FAIRBANKS, ALASKA — Charles “Skip” Binkley was able to recognize the eight moose antlers stolen from his home even after they’d been sawed off their skulls, because each antler is unique, like a fingerprint or serial number.
But he might never have recovered them without the power of social media and the intervention of a conscientious antler buyer.
Binkley loves moose hunting, and the moose antlers in his collection date back 20 years and have sentimental value. Looking at them, he can recall where he shot the moose, the day he shot the moose and who was in his hunting party.
The antlers also have monetary value. Artists use antlers as a raw material. They retail for as much as $10 a pound, according to an Alaska State Troopers investigation. A large set of moose antlers can weigh more than 30 pounds.
Binkley, whose family owns the Riverboat Discovery business, kept the antlers outside a shed near his home in the Chena Pump Road area.
On Nov. 30, his daughter Madison Binkley noticed the antlers had been stolen. She called troopers and also posted about the antlers on a Fairbanks Facebook page dedicated to recovering stolen property.
Jessica Sanborn owns antler art business Arctic Antler Works and has a Craigslist post advertising her interest in buying antlers.
She’s protective of her industry’s reputation.
“I buy antlers all the time, and I don’t like the stigma that we buy stolen things,” she said.
“People buy guns (off the internet). That doesn’t make them bad people. I would like to get it out there that just because we buy antlers doesn’t mean they’re stolen.”
On Nov. 28, Joseph E. Erickson contacted her about her ad, and she bought seven pairs of antlers from him at a home in the Airport area.
She had a bad feeling about the antlers because of the lack of hunting equipment in the garage where she met Erickson. There were also several duplicate sets of chainsaws and other tools frequently taken in home burglaries.
“I was thinking, ‘this is not a hunter’s garage,’ ” she said.
The antlers were attached to the skull plates, and Erickson sawed them off while Sanborn was present. To prevent the creation of a market for trophy animals, selling an antler that’s attached to the skull is illegal. This part of the transaction is fairly common with hunters and wasn’t suspicious, Sanborn said.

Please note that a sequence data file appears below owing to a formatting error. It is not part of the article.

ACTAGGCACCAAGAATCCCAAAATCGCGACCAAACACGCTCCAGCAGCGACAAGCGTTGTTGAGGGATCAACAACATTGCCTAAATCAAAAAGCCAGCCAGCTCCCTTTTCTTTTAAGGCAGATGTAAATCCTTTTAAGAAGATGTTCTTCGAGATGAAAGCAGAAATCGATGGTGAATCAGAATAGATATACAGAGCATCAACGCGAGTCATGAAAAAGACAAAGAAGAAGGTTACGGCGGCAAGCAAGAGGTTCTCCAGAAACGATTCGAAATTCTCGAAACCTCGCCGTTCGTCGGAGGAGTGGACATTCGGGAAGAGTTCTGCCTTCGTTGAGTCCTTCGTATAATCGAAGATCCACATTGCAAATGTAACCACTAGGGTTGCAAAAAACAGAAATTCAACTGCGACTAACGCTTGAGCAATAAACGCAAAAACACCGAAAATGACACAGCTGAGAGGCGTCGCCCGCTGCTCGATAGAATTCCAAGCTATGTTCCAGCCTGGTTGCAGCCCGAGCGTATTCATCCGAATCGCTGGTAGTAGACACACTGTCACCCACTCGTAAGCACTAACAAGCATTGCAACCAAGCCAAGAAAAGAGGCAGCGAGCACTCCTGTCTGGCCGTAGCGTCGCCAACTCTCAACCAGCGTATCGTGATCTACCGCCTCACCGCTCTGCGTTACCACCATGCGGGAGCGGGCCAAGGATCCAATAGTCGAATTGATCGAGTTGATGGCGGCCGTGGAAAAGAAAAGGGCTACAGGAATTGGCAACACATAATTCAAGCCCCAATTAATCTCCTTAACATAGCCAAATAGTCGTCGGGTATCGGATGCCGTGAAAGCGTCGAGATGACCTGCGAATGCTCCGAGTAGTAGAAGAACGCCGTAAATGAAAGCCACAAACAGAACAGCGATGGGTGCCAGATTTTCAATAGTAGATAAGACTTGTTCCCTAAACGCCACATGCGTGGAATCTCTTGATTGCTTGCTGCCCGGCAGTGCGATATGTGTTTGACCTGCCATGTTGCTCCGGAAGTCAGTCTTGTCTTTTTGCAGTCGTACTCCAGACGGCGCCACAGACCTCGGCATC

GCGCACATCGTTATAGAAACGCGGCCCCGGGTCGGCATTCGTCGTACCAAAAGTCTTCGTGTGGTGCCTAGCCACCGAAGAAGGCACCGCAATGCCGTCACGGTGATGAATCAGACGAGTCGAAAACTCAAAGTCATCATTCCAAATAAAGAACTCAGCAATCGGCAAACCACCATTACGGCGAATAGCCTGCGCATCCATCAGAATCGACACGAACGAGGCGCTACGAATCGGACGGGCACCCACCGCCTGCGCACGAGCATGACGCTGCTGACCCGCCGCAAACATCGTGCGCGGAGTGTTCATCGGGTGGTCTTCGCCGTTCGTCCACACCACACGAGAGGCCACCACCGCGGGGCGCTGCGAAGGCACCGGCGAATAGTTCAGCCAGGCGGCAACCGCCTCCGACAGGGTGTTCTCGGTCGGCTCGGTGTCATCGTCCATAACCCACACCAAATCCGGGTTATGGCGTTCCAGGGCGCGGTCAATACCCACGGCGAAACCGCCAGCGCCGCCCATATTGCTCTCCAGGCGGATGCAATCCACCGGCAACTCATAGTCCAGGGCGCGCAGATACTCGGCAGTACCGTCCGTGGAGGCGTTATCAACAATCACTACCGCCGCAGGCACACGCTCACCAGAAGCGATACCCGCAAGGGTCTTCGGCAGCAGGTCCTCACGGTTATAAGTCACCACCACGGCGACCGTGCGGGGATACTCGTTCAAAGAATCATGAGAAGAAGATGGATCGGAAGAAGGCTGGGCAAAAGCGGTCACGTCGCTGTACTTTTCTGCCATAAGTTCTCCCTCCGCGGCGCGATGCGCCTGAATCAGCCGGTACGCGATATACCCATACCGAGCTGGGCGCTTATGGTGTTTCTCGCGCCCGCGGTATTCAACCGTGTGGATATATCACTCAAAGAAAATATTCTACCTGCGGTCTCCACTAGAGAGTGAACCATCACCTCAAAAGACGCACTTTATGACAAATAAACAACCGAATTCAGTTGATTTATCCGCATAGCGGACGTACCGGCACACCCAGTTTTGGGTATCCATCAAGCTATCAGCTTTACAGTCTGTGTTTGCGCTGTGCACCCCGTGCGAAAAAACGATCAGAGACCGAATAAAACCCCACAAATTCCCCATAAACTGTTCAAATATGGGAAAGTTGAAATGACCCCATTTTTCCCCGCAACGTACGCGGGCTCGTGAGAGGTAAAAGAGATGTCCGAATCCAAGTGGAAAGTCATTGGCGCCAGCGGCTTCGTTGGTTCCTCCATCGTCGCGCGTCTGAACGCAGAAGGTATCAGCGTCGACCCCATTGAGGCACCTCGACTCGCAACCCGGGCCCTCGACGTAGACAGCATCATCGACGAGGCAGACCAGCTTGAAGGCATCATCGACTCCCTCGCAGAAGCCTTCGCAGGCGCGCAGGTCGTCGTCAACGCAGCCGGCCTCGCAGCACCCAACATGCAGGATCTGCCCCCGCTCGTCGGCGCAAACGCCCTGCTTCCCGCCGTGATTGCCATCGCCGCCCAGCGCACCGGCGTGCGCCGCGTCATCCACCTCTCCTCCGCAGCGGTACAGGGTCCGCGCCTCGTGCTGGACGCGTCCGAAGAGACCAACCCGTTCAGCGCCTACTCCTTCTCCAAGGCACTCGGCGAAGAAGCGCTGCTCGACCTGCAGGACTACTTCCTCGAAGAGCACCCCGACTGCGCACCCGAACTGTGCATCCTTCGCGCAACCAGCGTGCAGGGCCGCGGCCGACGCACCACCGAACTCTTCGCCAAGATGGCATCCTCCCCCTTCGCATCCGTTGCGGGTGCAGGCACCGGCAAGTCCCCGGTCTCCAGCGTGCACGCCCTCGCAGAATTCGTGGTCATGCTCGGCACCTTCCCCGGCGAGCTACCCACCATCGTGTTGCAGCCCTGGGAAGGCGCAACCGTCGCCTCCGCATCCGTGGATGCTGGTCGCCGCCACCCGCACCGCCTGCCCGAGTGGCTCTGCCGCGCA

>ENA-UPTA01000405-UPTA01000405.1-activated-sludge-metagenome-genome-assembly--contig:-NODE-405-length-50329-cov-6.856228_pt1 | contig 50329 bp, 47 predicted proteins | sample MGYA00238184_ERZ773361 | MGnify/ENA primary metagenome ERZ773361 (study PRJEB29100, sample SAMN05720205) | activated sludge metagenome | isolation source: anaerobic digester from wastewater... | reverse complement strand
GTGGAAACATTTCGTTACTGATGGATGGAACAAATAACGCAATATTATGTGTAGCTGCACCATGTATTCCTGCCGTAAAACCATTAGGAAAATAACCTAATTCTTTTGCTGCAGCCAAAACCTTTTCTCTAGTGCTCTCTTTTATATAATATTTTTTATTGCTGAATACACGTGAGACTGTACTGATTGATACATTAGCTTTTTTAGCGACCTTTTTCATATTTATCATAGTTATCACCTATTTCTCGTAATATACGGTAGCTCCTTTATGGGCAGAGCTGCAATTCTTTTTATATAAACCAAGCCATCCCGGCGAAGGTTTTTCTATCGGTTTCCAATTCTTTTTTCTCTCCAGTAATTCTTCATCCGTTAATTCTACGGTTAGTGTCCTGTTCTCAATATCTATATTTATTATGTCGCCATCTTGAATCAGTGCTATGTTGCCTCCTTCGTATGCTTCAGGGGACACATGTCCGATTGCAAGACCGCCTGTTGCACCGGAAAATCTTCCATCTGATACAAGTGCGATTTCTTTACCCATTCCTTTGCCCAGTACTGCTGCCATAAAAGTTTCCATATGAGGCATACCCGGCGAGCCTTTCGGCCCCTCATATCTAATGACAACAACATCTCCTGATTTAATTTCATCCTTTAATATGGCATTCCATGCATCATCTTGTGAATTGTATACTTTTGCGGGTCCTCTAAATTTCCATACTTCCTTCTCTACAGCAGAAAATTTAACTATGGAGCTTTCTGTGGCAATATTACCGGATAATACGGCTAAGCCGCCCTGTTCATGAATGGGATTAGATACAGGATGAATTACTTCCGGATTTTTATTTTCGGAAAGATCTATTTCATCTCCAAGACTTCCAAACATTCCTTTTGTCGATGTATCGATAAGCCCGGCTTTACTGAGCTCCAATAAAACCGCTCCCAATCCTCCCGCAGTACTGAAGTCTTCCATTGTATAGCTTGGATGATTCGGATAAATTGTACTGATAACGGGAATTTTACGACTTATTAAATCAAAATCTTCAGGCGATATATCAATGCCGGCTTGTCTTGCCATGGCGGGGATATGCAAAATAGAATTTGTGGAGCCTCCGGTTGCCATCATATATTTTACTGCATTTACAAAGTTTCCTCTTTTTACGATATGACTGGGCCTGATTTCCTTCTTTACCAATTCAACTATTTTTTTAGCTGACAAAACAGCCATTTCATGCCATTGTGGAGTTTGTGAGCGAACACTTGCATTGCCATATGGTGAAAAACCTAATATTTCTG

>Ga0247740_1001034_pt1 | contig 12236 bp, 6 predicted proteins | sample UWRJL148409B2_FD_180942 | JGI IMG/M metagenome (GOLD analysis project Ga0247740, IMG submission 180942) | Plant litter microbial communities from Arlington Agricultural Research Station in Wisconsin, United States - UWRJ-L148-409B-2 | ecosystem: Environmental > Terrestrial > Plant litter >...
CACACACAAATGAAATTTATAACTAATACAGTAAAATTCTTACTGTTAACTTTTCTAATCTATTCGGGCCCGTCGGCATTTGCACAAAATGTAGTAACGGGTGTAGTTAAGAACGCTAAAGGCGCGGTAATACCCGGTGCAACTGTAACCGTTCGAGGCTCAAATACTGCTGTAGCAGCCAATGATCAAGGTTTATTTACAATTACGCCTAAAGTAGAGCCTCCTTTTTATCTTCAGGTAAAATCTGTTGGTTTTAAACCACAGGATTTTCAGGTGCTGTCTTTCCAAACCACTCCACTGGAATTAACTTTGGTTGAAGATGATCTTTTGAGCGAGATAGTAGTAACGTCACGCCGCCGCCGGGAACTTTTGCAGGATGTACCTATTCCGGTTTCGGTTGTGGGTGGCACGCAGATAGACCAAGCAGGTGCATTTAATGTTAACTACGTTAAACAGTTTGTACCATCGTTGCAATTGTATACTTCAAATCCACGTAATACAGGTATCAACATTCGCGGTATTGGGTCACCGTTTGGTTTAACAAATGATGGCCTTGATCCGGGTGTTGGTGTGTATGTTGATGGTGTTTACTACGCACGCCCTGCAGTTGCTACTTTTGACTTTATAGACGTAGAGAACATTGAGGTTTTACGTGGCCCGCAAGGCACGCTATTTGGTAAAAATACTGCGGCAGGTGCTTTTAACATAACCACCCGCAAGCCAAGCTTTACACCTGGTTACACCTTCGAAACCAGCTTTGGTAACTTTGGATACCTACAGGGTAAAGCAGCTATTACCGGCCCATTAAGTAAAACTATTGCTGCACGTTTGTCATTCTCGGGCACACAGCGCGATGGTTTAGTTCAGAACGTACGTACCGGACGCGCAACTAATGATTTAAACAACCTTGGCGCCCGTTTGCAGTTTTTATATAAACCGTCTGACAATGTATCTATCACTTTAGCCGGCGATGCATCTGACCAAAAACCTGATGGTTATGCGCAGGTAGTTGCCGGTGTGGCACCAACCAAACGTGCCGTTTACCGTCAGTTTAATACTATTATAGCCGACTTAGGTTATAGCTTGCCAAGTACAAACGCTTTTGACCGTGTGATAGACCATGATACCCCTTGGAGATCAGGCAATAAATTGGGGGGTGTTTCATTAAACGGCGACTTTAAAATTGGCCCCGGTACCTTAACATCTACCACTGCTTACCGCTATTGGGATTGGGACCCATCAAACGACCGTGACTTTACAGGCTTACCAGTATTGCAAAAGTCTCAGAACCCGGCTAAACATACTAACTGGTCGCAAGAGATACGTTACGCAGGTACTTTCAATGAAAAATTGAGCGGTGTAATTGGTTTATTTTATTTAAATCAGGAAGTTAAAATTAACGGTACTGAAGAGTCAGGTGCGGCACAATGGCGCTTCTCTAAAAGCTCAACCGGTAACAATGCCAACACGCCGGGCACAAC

Sanborn completed the transaction, but her suspicions stayed with her.
She later heard about Binkley’s stolen antlers from her father, who had seen a posting about them. Sanborn was able to get Madison Binkley’s phone number, and the two exchanged photographs of the antlers to verify that Sanborn had bought at least one of the stolen antlers.
Meanwhile, Erickson was contacting Sanborn about selling her more antlers, this time out of an apartment on University Avenue. The two women set up a sting.
Sanborn went to the apartment to buy the remaining antlers at about 4 p.m. Dec. 2.
Meanwhile, Binkley was trying to reach the trooper she’d worked with before. “He called me at 3:57 p.m. I said, ‘go to Sophie Station right now, Jessica’s buying the antlers. It’s not safe, go there.’ ”
The trooper arrived at the apartment parking lot while Sanborn and Erickson were standing outside with the antlers.
There was a tense moment when the trooper arrived and Erickson didn’t immediately show his hands, but he was arrested without anyone getting hurt, Sanborn said.
Erickson was charged with second-degree felony theft and also has a pending misdemeanor assault case from Nov. 22. He’s being held without bail at Fairbanks Correctional Center. He told troopers that he had been selling the antlers on behalf of another man, who lives at the home near the airport where Sanborn went Nov. 30, according to the criminal complaint against him.
According to Binkley, troopers responded to this house and took two people into custody on warrants not related to the antler theft case.
Of the eight moose racks stolen from the Binkleys, seven have been recovered and returned. Erickson also had two racks that did not belong to the Binkleys.
— Reach Sam Friedman, outdoors editor of the Fairbanks Daily News-Miner, at 907-459-7545 or email@example.com